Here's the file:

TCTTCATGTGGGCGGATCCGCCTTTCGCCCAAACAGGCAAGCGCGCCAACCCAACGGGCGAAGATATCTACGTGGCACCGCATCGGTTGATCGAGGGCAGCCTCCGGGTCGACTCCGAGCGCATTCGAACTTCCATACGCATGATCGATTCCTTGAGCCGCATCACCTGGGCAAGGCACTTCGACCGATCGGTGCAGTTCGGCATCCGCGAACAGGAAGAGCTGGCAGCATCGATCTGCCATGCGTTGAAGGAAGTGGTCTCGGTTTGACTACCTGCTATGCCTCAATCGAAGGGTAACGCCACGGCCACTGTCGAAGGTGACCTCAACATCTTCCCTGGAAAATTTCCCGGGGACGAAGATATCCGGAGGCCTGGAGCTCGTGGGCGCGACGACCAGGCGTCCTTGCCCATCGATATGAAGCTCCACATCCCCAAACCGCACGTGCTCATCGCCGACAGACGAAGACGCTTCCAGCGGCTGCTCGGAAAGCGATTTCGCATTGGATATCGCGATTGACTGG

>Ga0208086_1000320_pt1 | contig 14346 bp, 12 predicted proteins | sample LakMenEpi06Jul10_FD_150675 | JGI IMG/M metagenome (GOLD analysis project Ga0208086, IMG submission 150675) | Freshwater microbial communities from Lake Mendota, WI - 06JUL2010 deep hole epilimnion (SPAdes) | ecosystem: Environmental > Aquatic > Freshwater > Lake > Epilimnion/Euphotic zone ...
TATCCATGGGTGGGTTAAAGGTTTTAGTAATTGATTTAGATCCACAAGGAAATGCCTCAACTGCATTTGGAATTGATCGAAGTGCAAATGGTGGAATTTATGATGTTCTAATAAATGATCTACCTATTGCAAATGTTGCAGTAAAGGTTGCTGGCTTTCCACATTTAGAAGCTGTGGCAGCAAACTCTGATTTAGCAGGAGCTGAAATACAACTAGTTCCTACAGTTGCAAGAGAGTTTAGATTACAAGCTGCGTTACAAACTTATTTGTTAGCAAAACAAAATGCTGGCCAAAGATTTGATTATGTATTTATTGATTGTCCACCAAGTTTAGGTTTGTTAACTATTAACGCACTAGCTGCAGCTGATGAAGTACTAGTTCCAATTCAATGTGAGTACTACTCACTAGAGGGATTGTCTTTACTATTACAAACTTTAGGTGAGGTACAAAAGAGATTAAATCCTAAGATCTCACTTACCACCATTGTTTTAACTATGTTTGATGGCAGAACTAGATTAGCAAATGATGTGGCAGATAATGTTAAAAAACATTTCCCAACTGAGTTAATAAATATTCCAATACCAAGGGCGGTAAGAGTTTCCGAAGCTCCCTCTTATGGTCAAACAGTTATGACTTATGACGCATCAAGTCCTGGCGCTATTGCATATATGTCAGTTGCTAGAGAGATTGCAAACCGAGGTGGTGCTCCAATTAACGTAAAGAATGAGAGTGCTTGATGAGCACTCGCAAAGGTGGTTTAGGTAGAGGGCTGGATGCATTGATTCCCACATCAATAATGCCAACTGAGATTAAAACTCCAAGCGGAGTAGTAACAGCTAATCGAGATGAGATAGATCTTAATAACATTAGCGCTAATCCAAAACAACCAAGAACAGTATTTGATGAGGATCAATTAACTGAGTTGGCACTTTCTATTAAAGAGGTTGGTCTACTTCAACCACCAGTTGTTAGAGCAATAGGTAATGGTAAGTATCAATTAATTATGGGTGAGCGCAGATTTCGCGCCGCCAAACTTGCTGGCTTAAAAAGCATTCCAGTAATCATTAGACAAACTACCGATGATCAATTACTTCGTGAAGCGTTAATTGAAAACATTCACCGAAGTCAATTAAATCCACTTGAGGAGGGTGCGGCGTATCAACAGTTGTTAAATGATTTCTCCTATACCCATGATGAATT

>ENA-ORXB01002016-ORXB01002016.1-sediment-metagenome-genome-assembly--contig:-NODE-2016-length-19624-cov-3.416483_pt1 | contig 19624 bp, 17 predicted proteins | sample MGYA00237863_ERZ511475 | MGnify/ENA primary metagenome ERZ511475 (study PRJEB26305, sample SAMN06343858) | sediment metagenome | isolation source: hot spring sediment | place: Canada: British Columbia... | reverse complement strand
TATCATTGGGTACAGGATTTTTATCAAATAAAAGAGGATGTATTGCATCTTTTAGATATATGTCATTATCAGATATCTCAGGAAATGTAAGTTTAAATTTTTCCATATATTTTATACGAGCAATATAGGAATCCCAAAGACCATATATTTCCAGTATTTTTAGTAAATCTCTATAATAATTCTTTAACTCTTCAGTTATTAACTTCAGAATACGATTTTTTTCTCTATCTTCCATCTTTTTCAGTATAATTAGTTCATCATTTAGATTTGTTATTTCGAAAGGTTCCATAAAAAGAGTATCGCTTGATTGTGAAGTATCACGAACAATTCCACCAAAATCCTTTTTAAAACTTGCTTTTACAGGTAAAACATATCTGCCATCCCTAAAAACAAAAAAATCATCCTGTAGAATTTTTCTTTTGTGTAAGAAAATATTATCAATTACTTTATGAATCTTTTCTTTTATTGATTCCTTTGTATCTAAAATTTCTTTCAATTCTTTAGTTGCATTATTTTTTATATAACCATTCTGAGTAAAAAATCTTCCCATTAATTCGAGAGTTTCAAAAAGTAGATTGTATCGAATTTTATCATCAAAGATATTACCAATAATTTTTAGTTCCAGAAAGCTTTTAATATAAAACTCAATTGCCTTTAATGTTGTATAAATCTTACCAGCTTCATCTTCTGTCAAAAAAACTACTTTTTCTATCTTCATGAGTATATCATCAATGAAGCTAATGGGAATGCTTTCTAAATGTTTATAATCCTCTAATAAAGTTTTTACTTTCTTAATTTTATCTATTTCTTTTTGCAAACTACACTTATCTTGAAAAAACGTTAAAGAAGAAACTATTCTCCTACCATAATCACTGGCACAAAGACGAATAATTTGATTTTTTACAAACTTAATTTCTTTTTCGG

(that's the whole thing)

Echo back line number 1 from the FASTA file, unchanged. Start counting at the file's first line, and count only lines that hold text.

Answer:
TCTTCATGTGGGCGGATCCGCCTTTCGCCCAAACAGGCAAGCGCGCCAACCCAACGGGCGAAGATATCTACGTGGCACCGCATCGGTTGATCGAGGGCAGCCTCCGGGTCGACTCCGAGCGCATTCGAACTTCCATACGCATGATCGATTCCTTGAGCCGCATCACCTGGGCAAGGCACTTCGACCGATCGGTGCAGTTCGGCATCCGCGAACAGGAAGAGCTGGCAGCATCGATCTGCCATGCGTTGAAGGAAGTGGTCTCGGTTTGACTACCTGCTATGCCTCAATCGAAGGGTAACGCCACGGCCACTGTCGAAGGTGACCTCAACATCTTCCCTGGAAAATTTCCCGGGGACGAAGATATCCGGAGGCCTGGAGCTCGTGGGCGCGACGACCAGGCGTCCTTGCCCATCGATATGAAGCTCCACATCCCCAAACCGCACGTGCTCATCGCCGACAGACGAAGACGCTTCCAGCGGCTGCTCGGAAAGCGATTTCGCATTGGATATCGCGATTGACTGG